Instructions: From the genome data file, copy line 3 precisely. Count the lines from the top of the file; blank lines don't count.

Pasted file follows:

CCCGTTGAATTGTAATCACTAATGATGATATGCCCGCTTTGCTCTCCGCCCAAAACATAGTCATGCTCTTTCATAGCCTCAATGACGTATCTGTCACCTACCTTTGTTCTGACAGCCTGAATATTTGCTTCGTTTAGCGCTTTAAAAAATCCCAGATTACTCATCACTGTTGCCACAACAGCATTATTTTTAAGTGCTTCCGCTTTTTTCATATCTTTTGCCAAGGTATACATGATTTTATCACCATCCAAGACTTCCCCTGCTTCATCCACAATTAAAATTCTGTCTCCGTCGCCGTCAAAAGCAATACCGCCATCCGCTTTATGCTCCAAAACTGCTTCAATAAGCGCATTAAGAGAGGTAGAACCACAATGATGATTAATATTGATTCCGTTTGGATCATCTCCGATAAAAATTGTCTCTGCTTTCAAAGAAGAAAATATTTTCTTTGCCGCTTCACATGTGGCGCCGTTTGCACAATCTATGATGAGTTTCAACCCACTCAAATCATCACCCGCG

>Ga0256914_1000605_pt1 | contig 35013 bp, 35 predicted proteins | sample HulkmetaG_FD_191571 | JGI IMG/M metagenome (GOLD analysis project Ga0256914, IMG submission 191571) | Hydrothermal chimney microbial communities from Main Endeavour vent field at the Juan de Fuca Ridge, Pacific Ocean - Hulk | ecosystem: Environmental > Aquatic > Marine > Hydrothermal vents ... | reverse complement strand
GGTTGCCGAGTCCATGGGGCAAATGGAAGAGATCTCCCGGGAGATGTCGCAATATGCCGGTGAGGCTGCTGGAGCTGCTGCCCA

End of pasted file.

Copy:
GGTTGCCGAGTCCATGGGGCAAATGGAAGAGATCTCCCGGGAGATGTCGCAATATGCCGGTGAGGCTGCTGGAGCTGCTGCCCA